What sets Gough apart is her willingness to dig deeper to help her business partners find solutions that may not have been obvious in the beginning, as well as her ability to see the bigger picture.

“My goal is to gain an understanding of the customer’s business and what they are trying to achieve,” she says. “This helps me tailor solutions to match their individual needs.”

When asked what she enjoys most about her role, Gough talks about “finding more ways to add value”. She loves helping brokers uncover new opportunities to do more, and supporting them in overcoming any issues that may arise.

“Whether it’s through mentoring, coaching or simply sharing some valuable insight with a broker, a successful day for me is knowing that I have added value with each interaction,” Gough says.


A ‘Libertarian’ through and through, Sean Driscoll joined Liberty in 2012 straight out of university and cut his teeth in the settlements team. He went from strength to strength before later moving into the role of a residential BDM.

Passionate about supporting brokers to achieve the best customer outcomes, Driscoll believes that timeliness of responses is a key factor in delivering quality service.

“Whatever the scenario, I always strive to provide fast and efficient support so that our business partners can keep things moving,” he says. “This is what customers are looking for, and happy customers lead to more referrals.”

Driscoll’s commitment to service has helped him forge lasting professional relationships based on trust, honesty and integrity.

“Building trust takes time, but it’s an essential component of becoming a successful BDM,” he says. “Brokers need to be able to count on me to deliver on my promises and be consistent in managing their expectations.”

With eight years of experience under his belt, Driscoll takes great pride in the progress of his business partners and loves to see them thrive.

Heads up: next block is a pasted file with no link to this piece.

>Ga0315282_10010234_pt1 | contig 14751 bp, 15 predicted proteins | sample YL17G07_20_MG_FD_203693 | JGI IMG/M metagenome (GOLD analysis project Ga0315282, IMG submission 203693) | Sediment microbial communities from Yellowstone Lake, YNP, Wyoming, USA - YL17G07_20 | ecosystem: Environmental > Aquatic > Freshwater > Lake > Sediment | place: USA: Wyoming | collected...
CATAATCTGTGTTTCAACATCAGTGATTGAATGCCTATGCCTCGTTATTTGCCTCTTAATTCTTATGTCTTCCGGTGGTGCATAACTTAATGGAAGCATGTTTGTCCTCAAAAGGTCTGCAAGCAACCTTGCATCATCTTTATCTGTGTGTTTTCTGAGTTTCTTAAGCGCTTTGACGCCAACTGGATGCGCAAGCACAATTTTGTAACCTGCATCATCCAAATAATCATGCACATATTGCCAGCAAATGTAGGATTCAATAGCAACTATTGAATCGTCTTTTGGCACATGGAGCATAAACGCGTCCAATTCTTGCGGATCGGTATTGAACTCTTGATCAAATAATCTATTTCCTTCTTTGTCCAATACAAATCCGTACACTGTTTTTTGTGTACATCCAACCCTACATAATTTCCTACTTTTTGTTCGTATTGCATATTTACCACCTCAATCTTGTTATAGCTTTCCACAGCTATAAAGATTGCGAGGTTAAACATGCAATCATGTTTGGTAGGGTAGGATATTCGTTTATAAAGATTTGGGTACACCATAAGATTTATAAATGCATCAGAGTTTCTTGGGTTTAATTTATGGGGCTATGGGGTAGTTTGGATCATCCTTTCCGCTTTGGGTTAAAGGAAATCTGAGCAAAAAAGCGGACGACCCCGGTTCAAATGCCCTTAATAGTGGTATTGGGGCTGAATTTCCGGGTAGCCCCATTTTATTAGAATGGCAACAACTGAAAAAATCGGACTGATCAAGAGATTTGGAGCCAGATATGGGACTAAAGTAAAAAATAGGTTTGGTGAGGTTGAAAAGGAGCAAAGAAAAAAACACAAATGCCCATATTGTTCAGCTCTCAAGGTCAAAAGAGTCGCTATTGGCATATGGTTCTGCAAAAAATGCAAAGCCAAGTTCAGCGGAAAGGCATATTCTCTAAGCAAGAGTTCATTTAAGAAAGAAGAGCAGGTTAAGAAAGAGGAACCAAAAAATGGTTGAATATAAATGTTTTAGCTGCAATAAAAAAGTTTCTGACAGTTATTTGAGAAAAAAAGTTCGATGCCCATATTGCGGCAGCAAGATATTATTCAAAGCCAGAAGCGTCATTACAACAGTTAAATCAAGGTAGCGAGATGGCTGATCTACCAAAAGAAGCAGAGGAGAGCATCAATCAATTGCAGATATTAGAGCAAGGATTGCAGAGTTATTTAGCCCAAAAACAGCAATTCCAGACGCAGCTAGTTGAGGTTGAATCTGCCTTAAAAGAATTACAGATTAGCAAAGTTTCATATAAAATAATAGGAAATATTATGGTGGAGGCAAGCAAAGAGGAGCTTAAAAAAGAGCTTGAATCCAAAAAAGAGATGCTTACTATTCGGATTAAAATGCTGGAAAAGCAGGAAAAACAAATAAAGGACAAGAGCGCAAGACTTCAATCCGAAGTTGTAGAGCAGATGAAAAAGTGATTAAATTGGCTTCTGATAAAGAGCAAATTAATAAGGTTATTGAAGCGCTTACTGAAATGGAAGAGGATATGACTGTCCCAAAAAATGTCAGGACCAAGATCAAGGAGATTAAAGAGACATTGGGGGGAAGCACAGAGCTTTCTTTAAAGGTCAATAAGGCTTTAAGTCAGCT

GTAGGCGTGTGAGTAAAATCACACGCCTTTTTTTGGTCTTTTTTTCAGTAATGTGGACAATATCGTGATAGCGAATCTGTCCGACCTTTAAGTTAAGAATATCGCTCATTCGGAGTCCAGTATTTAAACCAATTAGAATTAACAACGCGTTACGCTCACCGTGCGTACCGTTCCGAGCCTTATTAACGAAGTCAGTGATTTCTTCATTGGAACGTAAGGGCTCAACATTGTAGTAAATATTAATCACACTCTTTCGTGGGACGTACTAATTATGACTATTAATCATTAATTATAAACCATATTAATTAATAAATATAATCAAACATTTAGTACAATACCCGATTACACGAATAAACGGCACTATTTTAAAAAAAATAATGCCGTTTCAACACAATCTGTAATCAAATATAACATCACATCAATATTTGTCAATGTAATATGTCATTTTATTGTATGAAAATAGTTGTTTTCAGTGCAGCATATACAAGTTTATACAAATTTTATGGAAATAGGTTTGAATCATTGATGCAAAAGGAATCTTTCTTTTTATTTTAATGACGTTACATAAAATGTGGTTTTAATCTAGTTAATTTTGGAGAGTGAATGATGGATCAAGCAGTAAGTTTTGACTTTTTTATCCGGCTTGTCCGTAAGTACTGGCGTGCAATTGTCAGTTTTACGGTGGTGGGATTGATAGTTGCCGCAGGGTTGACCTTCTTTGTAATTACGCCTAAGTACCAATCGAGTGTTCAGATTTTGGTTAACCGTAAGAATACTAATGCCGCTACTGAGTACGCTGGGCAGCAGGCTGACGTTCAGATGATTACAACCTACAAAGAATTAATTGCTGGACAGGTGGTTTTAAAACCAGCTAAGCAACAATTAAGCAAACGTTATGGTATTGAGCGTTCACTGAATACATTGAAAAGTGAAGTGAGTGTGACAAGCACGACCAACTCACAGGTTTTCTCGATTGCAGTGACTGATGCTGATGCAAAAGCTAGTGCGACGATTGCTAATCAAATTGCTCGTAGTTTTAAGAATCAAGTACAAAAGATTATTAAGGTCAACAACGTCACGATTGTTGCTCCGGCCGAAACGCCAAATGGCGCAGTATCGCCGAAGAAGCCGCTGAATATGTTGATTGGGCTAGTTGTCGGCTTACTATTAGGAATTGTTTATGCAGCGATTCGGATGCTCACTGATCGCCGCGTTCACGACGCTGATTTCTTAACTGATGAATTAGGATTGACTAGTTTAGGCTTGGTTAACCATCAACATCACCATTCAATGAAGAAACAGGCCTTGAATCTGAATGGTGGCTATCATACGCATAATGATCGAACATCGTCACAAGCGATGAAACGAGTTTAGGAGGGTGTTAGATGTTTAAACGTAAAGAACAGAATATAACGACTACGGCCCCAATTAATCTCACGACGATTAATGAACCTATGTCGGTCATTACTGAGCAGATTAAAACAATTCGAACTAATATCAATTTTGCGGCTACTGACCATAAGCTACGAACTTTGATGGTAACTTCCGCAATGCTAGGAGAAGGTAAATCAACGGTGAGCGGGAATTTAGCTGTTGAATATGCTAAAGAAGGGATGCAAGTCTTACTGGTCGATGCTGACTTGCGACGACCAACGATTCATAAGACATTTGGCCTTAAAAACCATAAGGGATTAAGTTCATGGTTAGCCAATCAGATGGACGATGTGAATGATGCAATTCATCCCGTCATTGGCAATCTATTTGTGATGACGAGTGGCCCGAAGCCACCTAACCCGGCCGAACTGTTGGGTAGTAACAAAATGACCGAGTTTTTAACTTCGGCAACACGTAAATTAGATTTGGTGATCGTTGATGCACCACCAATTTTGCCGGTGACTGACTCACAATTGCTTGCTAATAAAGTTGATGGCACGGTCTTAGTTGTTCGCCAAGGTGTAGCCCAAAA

“Supporting new-to-industry brokers and helping them find their feet is a fantastic feeling. It’s so important to get started on the right path – and playing a part in their journey is incredibly rewarding,” Driscoll says. 


With an impressive career history spanning more than 18 years, Sam Jolley, BDM – motor at Liberty, knows first-hand how important it is for brokers to keep in close contact with their BDMs.

“Motor finance moves so quickly. Brokers may only get one chance with the customer in front of them, so it’s essential that they can reach their BDM to access the information they need,” he says.

However, it’s not just about picking up the phone. According to Jolley, it’s about understanding the broker’s business and stepping in to help them problem-solve when they’re struggling to get a deal over the line.

“Becoming a successful BDM means being brave enough to get out of your comfort zone to find the right solution,” he says.

Jolley carries this level of drive through all of his duties, and credits much of his success to the strong relationships he has forged throughout his career.

“At Liberty, we are about solutions-based lending,” he says. “We work closely with our business partners to find innovative solutions to complex scenarios, and this helps us build lasting professional relationships.”

Having supported many brokers in diversifying into motor lending, Jolley is passionate about fostering broker success and thrives on finding new ways to guide brokers in growing their businesses.

“At any stage of their career, a broker’s success can heavily depend on the guidance and support they receive. And the best way to support them is simply to be there for them when they need you most,” says Ahmad Elmustapha, BDM – LFI.

Alongside his focus on providing constant support, Elmustapha prides himself on his ability to build strong professional relation-ships based on understanding and mutual respect. He believes the most important aspect of the relationship between brokers and BDMs is recognising that they are working together to find the best solution.

“Ultimately, we are both trying to achieve a common goal: to provide excellent service and   achieve the best outcome for the customer,” Elmustapha says.

“By working collaboratively, we can find creative solutions to help even more customers get financial.”

With previous experience in motor lending, Elmustapha has now set his sights on insurance and is passionate about helping brokers find new ways to grow their businesses.

“What some brokers don’t realise is that there may be new opportunities to service the same customers,” he says.

“By diversifying their businesses to include insurance and other asset classes, they’re likely to find many new leads within their existing databases.”